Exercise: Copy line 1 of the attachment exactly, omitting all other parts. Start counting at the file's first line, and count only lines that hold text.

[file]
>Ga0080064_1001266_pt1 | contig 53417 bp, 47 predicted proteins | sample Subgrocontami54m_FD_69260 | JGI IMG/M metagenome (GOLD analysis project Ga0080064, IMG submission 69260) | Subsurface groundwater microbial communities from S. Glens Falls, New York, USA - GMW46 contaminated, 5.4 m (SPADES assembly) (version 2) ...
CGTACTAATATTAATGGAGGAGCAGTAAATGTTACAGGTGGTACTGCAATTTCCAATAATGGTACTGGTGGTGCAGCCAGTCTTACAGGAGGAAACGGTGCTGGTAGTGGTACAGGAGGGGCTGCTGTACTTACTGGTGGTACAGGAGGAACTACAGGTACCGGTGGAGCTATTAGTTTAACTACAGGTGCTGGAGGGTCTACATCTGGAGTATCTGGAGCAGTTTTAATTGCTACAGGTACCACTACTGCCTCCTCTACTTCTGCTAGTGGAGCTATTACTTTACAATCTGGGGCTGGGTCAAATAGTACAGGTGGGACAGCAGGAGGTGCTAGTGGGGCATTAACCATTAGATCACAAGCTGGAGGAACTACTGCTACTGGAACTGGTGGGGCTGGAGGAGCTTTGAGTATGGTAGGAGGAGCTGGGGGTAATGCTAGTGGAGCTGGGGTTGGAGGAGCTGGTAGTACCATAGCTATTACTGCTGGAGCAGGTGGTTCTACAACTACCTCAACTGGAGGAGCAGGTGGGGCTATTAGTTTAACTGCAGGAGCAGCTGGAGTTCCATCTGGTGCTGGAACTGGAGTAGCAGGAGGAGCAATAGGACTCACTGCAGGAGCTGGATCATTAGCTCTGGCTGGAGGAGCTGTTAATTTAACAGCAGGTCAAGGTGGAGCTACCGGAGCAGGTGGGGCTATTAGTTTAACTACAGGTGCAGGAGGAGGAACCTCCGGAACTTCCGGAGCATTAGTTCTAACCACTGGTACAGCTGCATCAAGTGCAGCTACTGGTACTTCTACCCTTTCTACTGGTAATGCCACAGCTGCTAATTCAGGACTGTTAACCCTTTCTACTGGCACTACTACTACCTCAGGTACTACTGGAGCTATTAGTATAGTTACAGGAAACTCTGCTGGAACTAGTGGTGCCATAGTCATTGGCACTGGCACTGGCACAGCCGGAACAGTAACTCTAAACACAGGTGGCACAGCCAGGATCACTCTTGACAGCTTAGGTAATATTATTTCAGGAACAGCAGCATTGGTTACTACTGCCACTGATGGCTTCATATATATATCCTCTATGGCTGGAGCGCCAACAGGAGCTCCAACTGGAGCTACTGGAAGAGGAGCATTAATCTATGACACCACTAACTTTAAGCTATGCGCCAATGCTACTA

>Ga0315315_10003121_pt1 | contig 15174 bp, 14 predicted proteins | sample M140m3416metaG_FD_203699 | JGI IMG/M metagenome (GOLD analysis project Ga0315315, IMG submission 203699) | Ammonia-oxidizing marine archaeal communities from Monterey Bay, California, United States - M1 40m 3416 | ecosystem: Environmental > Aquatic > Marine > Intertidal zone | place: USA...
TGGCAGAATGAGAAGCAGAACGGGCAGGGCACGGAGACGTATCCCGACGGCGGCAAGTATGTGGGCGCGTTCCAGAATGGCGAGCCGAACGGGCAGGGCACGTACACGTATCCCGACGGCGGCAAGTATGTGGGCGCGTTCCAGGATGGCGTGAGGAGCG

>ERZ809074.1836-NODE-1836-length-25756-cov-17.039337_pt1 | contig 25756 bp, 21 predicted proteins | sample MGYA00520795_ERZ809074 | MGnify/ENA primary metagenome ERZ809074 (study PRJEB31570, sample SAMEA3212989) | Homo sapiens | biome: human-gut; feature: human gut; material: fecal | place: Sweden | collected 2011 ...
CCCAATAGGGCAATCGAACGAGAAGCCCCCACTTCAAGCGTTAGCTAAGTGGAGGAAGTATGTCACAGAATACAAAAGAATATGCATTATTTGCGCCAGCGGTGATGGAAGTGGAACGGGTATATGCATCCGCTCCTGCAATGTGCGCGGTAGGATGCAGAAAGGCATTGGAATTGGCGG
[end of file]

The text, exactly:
>Ga0080064_1001266_pt1 | contig 53417 bp, 47 predicted proteins | sample Subgrocontami54m_FD_69260 | JGI IMG/M metagenome (GOLD analysis project Ga0080064, IMG submission 69260) | Subsurface groundwater microbial communities from S. Glens Falls, New York, USA - GMW46 contaminated, 5.4 m (SPADES assembly) (version 2) ...